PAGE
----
LuAnn McLane's Cabin Fever is the "Me Sexy/Not Really" story. Rachel Manning is a successful inspirational romance author that, inspired by an erotica website she visits where she submits a prize-winning novella, also moonlights as Jade Johnson, an author of erotica. Publishers fight to get Jade Johnson to write for them. I am half-tempted to dismiss this story as a Mary Sue gibberish by the author but I can't envision, for the life of me, Lori Foster's website as an erotica website. Oh well.
While I do understand why authors of erotica will prefer to write under a pen name (especially an inspirational romance author!), Rachel takes this to new insipid heights: she writes erotic romances only when she's holed up in a secret cabin where she writes so well, apparently, that she gets her jollies off from the scenes she writes. And here's the best part: Jade Johnson's excerpts aren't erotica material as much as they are purple love scenes from a typical romance novel. Talk about a silly narcissist getting excited by her own (not so) hot words.
Her agent Jake Nichols invades her cabin after getting the location of Jade's Cabin Of Love from Rachel's mother. They are soon holed up in the cabin thanks to a convenient snowstorm. Rachel, caught up in a "I'm Actually A Secret Sexy Woman" haze normal people will need drugs to attain, soon decides to use Jake for research on her latest book. Judging from her excerpts, I'd say she's better off getting at least three more men to help her in that area. The heroine predictably insists that he must leave when the snow melts outside, blah blah blah, but at the end, they love each other, the end. Hopefully he will eventually manage to steer her away from erotica.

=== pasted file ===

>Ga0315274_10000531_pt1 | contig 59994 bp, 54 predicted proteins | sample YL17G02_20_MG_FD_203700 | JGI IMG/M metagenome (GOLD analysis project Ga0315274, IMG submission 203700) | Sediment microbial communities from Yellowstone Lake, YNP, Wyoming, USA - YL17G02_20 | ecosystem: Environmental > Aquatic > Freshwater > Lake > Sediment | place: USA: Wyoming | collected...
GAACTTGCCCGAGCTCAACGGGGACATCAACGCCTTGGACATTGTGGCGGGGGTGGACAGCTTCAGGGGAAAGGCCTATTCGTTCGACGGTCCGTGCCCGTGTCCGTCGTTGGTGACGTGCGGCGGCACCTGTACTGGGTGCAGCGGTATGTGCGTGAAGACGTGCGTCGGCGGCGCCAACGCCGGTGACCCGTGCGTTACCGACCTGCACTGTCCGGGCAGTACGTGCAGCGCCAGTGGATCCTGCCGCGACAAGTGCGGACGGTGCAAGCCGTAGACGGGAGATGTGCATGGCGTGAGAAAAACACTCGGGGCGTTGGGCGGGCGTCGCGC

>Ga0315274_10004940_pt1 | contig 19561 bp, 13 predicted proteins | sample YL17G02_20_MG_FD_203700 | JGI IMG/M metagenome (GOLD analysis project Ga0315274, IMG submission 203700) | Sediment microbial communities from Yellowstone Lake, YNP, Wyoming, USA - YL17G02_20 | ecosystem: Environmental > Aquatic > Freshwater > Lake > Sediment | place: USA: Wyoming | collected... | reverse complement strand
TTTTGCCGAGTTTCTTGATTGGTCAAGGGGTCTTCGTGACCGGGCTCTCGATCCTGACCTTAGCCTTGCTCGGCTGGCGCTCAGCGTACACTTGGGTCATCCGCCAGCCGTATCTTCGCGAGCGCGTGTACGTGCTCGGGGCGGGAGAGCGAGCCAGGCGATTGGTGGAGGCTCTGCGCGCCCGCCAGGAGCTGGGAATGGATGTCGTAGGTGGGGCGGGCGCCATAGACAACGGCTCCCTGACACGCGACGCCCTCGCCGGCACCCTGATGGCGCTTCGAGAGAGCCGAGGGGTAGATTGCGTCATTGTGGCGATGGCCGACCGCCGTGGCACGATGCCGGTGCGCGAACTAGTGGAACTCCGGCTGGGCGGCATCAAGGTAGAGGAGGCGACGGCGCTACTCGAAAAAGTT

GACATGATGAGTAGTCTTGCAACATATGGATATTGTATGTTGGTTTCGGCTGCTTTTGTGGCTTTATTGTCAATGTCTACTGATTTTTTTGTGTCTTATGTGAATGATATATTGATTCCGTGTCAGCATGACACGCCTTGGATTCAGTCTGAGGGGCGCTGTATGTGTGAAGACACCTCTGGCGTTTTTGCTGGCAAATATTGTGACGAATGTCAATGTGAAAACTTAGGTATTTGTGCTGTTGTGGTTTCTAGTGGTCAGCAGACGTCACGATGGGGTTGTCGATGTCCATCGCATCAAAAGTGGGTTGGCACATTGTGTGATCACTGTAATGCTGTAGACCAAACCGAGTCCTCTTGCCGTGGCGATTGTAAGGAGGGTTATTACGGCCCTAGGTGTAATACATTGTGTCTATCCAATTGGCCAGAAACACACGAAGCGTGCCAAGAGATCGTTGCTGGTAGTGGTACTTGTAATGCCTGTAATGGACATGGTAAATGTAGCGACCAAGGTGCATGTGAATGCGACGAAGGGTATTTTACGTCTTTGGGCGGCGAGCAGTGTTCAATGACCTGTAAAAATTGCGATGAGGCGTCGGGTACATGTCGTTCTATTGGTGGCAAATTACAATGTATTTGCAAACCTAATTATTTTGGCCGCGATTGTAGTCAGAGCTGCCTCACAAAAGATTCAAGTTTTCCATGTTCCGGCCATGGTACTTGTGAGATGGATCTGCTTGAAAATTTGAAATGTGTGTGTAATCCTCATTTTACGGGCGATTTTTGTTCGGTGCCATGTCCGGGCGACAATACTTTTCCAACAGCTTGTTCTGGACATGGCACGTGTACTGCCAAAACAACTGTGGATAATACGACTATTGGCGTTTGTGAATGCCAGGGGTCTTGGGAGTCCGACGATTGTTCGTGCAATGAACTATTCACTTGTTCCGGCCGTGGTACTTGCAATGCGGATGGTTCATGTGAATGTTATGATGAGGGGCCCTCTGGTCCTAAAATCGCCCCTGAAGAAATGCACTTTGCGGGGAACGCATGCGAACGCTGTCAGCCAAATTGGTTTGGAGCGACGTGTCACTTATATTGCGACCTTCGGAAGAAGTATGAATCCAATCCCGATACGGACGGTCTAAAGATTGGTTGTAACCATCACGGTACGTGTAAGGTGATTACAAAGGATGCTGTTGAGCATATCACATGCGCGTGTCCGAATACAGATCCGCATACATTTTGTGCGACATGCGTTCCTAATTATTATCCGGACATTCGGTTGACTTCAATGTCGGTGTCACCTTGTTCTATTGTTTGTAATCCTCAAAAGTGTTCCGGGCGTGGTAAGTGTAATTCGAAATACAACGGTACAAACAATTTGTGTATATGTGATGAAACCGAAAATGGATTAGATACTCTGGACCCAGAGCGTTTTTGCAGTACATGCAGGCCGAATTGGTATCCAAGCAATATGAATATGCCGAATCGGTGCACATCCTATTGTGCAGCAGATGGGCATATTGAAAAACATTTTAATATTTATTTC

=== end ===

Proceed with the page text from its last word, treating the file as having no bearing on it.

Cabin Fever is the least irritating one of the bunch because despite suffering from the same old overused bipolar Madonna/Whore personality and yammering the same commitment-phobic psychobabbles, Rachel doesn't come off as fragile or inept like the other two heroines. She's just a very stale stereotype.
I am looking forward to this anthology because I am hoping that I will find another author with an exciting voice like MaryJanice Davidson - someone that can write fun and sensual love stories without relying on the same old schtick of innocence, duty sex, and weird Madonna/Whore complex. Unfortunately, relying on the same old schtick of innocence and weird Madonna/Whore complex is exactly what the three authors did in Wildest Dreams, and in a singularly unimpressive style at that. And they are supposed to be the best from the pile of materials submitted to that Brava contest? I shudder to imagine how bad the rest of the slush pile must be.
This book at Amazon.com
This book at Amazon UK